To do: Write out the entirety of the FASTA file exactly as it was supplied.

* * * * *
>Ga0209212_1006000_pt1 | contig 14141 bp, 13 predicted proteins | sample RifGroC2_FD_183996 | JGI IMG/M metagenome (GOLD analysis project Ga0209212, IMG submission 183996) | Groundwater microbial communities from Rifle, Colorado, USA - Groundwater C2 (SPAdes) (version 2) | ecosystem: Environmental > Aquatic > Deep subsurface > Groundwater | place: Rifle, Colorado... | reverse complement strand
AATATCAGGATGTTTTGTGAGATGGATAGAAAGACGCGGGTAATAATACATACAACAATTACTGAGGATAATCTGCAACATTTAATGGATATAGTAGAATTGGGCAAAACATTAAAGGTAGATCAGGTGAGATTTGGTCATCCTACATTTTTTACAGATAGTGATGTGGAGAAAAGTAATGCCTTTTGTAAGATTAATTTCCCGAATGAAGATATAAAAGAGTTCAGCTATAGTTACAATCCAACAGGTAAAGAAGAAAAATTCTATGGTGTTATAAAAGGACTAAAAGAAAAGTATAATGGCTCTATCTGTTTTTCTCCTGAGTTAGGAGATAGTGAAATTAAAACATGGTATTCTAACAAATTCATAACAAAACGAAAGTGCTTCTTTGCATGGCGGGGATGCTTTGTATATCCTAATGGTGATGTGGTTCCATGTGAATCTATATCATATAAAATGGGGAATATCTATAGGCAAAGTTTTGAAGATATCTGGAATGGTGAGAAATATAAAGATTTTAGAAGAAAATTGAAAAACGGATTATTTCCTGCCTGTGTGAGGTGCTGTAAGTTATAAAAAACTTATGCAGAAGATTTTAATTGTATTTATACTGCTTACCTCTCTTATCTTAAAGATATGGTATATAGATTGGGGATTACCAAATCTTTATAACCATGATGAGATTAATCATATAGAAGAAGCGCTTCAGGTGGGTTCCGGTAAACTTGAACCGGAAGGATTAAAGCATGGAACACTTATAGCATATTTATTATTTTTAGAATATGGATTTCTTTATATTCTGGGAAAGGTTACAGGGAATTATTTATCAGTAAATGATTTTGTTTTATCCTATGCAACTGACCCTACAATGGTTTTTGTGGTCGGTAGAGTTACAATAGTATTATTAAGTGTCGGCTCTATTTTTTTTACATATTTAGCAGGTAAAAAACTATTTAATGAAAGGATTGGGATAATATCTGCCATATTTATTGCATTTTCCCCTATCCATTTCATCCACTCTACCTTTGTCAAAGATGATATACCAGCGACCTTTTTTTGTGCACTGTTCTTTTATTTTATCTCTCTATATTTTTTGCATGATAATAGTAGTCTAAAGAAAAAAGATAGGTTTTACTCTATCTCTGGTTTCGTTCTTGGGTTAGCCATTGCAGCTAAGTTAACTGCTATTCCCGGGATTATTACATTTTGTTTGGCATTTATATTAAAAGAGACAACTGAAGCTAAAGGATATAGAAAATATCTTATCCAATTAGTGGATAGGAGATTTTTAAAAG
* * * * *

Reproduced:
>Ga0209212_1006000_pt1 | contig 14141 bp, 13 predicted proteins | sample RifGroC2_FD_183996 | JGI IMG/M metagenome (GOLD analysis project Ga0209212, IMG submission 183996) | Groundwater microbial communities from Rifle, Colorado, USA - Groundwater C2 (SPAdes) (version 2) | ecosystem: Environmental > Aquatic > Deep subsurface > Groundwater | place: Rifle, Colorado... | reverse complement strand
AATATCAGGATGTTTTGTGAGATGGATAGAAAGACGCGGGTAATAATACATACAACAATTACTGAGGATAATCTGCAACATTTAATGGATATAGTAGAATTGGGCAAAACATTAAAGGTAGATCAGGTGAGATTTGGTCATCCTACATTTTTTACAGATAGTGATGTGGAGAAAAGTAATGCCTTTTGTAAGATTAATTTCCCGAATGAAGATATAAAAGAGTTCAGCTATAGTTACAATCCAACAGGTAAAGAAGAAAAATTCTATGGTGTTATAAAAGGACTAAAAGAAAAGTATAATGGCTCTATCTGTTTTTCTCCTGAGTTAGGAGATAGTGAAATTAAAACATGGTATTCTAACAAATTCATAACAAAACGAAAGTGCTTCTTTGCATGGCGGGGATGCTTTGTATATCCTAATGGTGATGTGGTTCCATGTGAATCTATATCATATAAAATGGGGAATATCTATAGGCAAAGTTTTGAAGATATCTGGAATGGTGAGAAATATAAAGATTTTAGAAGAAAATTGAAAAACGGATTATTTCCTGCCTGTGTGAGGTGCTGTAAGTTATAAAAAACTTATGCAGAAGATTTTAATTGTATTTATACTGCTTACCTCTCTTATCTTAAAGATATGGTATATAGATTGGGGATTACCAAATCTTTATAACCATGATGAGATTAATCATATAGAAGAAGCGCTTCAGGTGGGTTCCGGTAAACTTGAACCGGAAGGATTAAAGCATGGAACACTTATAGCATATTTATTATTTTTAGAATATGGATTTCTTTATATTCTGGGAAAGGTTACAGGGAATTATTTATCAGTAAATGATTTTGTTTTATCCTATGCAACTGACCCTACAATGGTTTTTGTGGTCGGTAGAGTTACAATAGTATTATTAAGTGTCGGCTCTATTTTTTTTACATATTTAGCAGGTAAAAAACTATTTAATGAAAGGATTGGGATAATATCTGCCATATTTATTGCATTTTCCCCTATCCATTTCATCCACTCTACCTTTGTCAAAGATGATATACCAGCGACCTTTTTTTGTGCACTGTTCTTTTATTTTATCTCTCTATATTTTTTGCATGATAATAGTAGTCTAAAGAAAAAAGATAGGTTTTACTCTATCTCTGGTTTCGTTCTTGGGTTAGCCATTGCAGCTAAGTTAACTGCTATTCCCGGGATTATTACATTTTGTTTGGCATTTATATTAAAAGAGACAACTGAAGCTAAAGGATATAGAAAATATCTTATCCAATTAGTGGATAGGAGATTTTTAAAAG